Noel Fielding’s Luxury Comedy Review: Poor Man’s Boosh
If you flick over to E4 at around 10pm tonight you’ll probably think that your partner has slipped a strong hallucinogen into your tea, until you realise that what you’re watching has something to do with Noel Fielding.
A chocolate finger war veteran who has a tank made of cheese? A chef with fried eggs for eyes named Renny (sidekick to Gaviskon)? A music-producing manta ray?
This is no ordinary Thursday night fare but Noel Fielding’s Luxury Comedy is exactly what we have come to expect from the raven-haired nutcase.
The programme itself combines surreal live action sketches with bizarre animations, all of which manage to feature Fielding’s face and copious amounts of eyeliner. The zany characters and blinding colour schemes would look at home in any Mighty Boosh episode, but without the dour face of Julian Barratt aka Howard Moon, Luxury Comedy finds it harder to keep its head amid the chaos.
The “plot” of this first foray into the imagination of the former Mighty Boosh frontman is an elusive beast to track down. After Noel receives a “new cereal” from Secret Peter, which he later discovers is made of something rather unpleasant, he sketches a picture of footballer Pele holding a teacup. If this were a regular show you might suggest that at the “crux” of the episode is a debate about whether his felt-tip Pele is kicking a football or the accompanying tea cup to his saucer…but is it?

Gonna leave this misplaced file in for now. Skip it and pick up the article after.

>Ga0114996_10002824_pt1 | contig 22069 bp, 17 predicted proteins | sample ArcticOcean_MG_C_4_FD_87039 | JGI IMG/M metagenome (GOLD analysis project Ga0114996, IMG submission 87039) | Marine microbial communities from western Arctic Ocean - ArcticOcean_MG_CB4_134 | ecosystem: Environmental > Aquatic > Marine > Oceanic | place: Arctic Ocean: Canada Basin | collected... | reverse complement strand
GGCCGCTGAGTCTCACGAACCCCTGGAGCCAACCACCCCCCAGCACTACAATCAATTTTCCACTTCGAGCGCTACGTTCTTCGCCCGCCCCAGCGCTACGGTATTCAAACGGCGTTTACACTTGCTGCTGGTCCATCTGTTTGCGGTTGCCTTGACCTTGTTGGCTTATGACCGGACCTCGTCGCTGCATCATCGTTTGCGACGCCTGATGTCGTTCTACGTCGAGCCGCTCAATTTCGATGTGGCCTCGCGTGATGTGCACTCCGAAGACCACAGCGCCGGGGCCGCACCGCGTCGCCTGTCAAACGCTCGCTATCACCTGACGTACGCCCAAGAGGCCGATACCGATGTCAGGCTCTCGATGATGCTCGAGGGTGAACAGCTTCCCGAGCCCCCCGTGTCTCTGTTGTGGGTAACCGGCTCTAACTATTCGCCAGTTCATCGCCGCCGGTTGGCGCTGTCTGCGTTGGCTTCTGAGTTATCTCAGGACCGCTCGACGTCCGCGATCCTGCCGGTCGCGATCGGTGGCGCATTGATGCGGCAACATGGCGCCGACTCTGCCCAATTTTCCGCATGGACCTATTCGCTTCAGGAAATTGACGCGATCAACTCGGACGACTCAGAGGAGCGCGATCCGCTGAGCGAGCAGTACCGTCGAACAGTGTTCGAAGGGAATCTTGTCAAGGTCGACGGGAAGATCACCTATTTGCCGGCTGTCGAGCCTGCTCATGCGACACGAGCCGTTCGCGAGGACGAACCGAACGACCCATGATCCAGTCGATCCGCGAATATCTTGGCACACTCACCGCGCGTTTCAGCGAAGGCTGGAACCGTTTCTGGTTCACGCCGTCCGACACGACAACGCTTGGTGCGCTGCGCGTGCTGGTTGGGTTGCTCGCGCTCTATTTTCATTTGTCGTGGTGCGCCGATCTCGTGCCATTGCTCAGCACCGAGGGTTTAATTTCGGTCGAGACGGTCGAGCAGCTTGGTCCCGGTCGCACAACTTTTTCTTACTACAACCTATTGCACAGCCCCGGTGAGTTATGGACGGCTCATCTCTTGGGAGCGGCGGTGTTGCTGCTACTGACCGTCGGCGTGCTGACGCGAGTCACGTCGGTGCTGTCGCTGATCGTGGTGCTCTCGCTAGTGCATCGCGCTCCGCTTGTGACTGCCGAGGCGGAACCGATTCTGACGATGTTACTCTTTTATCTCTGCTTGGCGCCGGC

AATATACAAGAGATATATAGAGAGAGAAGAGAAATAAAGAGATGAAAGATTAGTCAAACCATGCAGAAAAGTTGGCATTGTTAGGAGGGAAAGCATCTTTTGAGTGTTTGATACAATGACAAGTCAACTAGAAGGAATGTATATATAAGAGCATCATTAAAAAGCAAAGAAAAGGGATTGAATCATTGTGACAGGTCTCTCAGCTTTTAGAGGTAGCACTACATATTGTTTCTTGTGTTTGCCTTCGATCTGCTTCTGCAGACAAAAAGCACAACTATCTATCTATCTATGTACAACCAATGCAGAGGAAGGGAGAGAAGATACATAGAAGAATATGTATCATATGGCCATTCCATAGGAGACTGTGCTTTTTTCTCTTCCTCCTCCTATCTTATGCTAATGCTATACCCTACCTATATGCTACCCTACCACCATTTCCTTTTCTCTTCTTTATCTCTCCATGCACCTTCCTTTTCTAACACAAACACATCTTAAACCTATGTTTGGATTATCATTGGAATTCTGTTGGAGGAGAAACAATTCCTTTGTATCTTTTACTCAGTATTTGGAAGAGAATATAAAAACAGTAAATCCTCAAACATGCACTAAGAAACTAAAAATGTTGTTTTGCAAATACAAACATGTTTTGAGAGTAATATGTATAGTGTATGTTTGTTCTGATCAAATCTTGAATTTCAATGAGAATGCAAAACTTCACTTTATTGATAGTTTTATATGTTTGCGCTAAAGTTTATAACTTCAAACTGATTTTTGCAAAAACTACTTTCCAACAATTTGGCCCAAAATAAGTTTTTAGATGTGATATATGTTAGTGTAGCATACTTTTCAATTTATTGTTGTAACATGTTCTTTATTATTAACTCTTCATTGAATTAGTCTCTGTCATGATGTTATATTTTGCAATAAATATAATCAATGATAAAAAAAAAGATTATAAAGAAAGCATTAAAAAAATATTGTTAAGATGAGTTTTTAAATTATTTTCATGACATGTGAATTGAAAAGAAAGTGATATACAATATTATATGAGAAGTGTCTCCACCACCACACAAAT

Hard core fans of Fielding and his previous work on the Boosh are sure to love this latest comedy offering. But it is highly likely that countless others will get lost in the labyrinthine corridors of this 38-year-old’s warped mind and emerge without much joy in their hearts. It might be refreshing to see something new(ish) and delightfully psychedelic shaking up our TV screens but some of Luxury Comedy begins to cross the line into self-indulgence.
There is still fun to be had, however. Smiles were raised. Look out for Sergeant Raymond Boombox, the Noo Yoik policeman with skin the colour of a NYC cab, who spins a bizarrely engrossing yarn with the help of a speaking knife wound. Yes, you read that right. Meanwhile the Mr Blobby-esque, Gaviskon, is less appealing. He crashes around his kitchen setting being zany for zany’s sake – if there can possibly be such a thing.
This new show may well make all the right noises and pull enough stupid faces to keep the Fielding faithfuls happy, but it will need to contain a little more actual comedy (luxury or otherwise) to hold the attention of a broader audience.
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